In December 2011, the ADC supported and called for a boycott against Lowe's, a U.S. department store, saying that it was a protest "against bigotry and hatred" due to Lowe's decision to no longer advertise on the television show "All-American Muslim."[61]

On May 31, 2013, then-Michigan state representative Rashida Tlaib accused ADC's Michigan director Imad Hamad of sexually harassing her in 1999. Tlaib decided to go public "to protect other young women from Hamad’s pattern of twisted behavior." After placing Hamad on leave, the ADC board of directors concluded four months later that there was no sufficient evidence against Hamad and reassigned him to a new position. Warren David, ADC President was subsequently placed on probation, and four female staff members resigned.[62]

National Association of Arab-Americans[edit]

The National Association of Arab Americans (NAAA) was a political advocacy group for Americans of Arab heritage which existed between 1972 and 2002.[63] It focused on lobbying the federal government on issues including the Arab–Israeli conflict. In a 2006 book, scholar Gregory Orfalea considered it one of the three most influential Arab-American advocacy organizations, along with the Association of Arab-American University Graduates (AAUG) and the ADC.[citation needed]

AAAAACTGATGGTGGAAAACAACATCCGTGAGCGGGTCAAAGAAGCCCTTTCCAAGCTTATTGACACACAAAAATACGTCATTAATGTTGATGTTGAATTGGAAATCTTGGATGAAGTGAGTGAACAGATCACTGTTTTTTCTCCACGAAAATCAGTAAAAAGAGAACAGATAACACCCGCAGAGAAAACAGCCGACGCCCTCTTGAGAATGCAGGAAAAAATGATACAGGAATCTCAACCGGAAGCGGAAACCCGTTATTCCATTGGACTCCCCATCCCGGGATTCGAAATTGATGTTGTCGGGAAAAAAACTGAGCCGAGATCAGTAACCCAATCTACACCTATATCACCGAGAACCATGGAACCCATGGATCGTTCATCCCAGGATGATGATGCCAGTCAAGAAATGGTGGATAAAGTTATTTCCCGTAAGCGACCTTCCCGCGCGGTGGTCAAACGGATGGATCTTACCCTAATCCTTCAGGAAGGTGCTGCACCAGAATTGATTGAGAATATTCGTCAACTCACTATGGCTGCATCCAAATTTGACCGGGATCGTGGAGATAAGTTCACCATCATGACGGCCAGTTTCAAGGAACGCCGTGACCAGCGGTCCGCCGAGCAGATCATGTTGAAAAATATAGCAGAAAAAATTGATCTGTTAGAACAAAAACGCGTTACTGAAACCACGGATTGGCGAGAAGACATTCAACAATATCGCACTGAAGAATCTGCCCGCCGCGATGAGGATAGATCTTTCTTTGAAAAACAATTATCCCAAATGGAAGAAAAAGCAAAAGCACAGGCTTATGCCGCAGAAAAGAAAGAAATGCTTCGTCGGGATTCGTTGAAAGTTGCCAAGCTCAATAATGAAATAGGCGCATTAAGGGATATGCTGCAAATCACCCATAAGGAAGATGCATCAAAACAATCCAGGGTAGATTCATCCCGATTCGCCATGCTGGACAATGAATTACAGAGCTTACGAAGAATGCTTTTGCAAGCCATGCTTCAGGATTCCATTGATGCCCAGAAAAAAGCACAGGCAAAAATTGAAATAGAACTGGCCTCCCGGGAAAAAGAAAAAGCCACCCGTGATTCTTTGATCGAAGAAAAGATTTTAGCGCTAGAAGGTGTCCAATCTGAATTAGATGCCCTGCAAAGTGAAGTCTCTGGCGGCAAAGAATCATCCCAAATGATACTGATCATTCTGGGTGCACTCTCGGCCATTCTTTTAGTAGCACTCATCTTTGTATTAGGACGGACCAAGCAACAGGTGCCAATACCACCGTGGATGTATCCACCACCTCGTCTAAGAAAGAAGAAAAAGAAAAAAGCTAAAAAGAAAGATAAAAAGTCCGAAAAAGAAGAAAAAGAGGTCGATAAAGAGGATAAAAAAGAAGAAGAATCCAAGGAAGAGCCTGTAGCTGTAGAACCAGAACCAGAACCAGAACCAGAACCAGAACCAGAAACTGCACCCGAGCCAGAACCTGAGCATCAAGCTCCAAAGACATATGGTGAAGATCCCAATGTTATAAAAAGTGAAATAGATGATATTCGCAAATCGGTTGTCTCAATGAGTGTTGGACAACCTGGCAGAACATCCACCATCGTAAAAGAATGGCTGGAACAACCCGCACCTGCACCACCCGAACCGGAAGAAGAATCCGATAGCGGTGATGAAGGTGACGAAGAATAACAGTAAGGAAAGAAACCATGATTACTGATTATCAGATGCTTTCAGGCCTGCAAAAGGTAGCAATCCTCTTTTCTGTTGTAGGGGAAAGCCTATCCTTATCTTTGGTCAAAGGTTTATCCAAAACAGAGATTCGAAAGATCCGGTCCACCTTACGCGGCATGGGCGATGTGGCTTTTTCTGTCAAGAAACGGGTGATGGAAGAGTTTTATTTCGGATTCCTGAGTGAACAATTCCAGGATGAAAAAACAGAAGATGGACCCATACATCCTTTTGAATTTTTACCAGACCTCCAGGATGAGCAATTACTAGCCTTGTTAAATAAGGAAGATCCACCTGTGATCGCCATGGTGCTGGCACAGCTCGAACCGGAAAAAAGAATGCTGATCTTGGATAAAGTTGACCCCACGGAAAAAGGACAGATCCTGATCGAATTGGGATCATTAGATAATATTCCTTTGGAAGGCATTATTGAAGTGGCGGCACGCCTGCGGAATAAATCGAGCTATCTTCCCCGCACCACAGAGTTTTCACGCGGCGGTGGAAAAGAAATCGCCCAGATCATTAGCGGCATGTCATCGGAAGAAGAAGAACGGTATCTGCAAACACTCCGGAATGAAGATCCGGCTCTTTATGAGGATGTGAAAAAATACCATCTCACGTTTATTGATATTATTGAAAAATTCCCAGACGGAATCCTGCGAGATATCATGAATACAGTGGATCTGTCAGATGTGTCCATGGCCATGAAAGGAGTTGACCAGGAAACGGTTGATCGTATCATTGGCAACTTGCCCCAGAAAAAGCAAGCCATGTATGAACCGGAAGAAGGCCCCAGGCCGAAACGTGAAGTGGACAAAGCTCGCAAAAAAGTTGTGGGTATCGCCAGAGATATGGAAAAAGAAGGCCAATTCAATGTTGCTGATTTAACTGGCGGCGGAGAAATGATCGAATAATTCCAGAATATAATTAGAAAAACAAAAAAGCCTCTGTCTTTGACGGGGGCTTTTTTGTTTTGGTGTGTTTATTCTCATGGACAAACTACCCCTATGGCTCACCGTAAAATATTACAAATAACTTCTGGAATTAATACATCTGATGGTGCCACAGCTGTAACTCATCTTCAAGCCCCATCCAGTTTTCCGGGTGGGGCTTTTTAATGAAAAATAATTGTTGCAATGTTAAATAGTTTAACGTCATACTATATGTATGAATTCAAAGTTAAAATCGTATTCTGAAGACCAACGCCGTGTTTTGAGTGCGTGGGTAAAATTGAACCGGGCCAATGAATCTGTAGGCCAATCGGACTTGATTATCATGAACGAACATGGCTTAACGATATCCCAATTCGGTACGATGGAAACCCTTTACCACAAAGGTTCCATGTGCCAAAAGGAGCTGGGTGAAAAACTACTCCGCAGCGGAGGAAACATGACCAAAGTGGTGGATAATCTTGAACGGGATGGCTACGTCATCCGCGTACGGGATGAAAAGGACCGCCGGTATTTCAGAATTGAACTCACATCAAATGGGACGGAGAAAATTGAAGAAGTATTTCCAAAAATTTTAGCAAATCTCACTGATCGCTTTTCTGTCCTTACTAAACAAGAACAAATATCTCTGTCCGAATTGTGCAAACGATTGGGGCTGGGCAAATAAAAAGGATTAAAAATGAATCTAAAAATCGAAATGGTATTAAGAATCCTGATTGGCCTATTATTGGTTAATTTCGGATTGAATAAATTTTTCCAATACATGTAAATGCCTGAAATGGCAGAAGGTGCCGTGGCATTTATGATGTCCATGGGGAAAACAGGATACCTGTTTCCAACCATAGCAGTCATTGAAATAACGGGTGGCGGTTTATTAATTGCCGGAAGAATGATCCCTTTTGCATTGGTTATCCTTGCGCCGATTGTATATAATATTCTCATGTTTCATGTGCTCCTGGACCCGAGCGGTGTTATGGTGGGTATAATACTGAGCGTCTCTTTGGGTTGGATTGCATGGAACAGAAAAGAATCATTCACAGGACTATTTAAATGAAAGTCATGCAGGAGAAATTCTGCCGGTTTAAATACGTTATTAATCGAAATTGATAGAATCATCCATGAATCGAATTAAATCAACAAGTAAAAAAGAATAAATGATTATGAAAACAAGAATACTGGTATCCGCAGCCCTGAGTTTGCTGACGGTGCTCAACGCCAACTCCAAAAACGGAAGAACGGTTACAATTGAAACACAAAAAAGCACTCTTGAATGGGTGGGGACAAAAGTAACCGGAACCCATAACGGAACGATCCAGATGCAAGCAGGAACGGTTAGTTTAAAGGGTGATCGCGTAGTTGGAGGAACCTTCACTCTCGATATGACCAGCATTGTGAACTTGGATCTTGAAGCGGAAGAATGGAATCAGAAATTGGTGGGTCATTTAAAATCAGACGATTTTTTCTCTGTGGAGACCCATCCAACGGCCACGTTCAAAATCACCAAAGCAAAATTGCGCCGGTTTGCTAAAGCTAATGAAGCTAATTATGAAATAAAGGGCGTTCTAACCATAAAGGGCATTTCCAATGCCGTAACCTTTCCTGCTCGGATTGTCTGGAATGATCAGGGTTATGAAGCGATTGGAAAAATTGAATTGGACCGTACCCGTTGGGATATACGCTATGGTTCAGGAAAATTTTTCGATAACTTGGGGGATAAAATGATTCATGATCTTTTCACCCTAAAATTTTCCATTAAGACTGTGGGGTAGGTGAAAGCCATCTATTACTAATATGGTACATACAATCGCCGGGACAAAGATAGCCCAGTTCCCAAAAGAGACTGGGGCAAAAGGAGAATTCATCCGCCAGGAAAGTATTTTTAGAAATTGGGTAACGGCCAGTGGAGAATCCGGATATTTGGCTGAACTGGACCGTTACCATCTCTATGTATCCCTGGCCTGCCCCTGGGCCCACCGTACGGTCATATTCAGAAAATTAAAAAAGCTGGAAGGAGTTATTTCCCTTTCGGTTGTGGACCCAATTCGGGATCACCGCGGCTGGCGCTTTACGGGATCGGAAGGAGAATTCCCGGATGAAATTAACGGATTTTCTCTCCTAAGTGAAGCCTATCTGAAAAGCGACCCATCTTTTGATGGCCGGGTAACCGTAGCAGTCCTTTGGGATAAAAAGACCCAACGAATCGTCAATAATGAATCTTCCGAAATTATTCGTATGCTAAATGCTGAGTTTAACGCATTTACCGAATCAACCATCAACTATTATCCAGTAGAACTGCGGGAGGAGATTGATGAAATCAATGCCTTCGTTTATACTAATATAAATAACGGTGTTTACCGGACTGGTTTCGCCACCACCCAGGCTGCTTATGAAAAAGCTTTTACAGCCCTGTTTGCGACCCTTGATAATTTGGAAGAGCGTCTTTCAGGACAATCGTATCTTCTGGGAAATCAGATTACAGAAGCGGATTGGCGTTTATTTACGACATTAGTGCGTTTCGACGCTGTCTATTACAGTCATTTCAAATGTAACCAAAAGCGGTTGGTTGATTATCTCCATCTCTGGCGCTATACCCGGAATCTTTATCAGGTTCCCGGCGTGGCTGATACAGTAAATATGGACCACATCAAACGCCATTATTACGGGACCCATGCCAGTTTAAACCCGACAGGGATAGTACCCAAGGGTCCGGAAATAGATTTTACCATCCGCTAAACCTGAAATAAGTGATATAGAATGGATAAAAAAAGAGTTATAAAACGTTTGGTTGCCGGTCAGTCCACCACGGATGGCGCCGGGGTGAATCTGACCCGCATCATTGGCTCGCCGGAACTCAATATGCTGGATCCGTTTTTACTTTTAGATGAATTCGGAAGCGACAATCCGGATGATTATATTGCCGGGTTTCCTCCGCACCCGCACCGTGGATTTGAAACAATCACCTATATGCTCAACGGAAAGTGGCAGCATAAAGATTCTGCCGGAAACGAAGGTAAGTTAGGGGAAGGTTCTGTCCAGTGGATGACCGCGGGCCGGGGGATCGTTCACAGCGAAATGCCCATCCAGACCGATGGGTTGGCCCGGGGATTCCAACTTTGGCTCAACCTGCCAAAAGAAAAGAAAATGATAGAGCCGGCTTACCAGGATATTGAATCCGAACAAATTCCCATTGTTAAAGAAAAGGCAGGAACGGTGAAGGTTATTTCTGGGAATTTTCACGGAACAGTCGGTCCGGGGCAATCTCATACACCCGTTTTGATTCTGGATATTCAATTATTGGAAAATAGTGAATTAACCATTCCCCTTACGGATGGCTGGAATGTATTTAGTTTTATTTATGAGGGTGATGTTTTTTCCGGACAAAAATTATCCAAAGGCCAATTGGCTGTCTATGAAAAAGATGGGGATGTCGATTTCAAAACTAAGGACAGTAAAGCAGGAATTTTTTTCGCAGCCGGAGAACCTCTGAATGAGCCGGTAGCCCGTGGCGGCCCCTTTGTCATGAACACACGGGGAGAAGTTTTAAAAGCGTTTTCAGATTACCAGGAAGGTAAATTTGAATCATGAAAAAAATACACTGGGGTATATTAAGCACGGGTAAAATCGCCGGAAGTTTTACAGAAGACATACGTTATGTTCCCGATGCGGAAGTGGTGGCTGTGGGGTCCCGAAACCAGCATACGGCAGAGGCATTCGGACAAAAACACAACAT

At the peak of its influence in the 1970s, the NAAA had around 200,000 members. It was the first Arab-American organization to officially register as a lobby.[63] Unlike earlier Arab-American advocacy groups like the AAUG, it was primarily made up of second- and third-generation Arab-Americans with fewer direct ties to Middle Eastern societies.[64]


  1. ^ ADC President Mary Rose Oakar letter to Congressman Rahm Emanuel Archived 2008-12-03 at the Wayback Machine, November 11, 2008.
  2. ^ ADC Regional office and Chapter List, at ADC web site.
  3. ^ a b c About ADC at ADC web site.
  4. ^ a b 2008 ADC Board Resolutions at ADC web site.
  5. ^ List of ADC press releases 2002–2006 at ADC web site.
  6. ^ Leadership Conference on Civil and Human Rights web site executive committee listing Archived 2008-11-26 at the Wayback Machine.
  7. ^ "Arab-American group fires president amid controversy". USA Today.
  8. ^ ADC Defending Civil Rights at ADC web site.
  9. ^ NAAA-ADC Political Action Committee at
  10. ^ Remarks by Daniel W. Sutherland at American-Arab Anti-Discrimination Committee’s Silver Anniversary National Convention Archived 2012-02-21 at the Wayback Machine, Department of Homeland Security web site, May 28, 2005.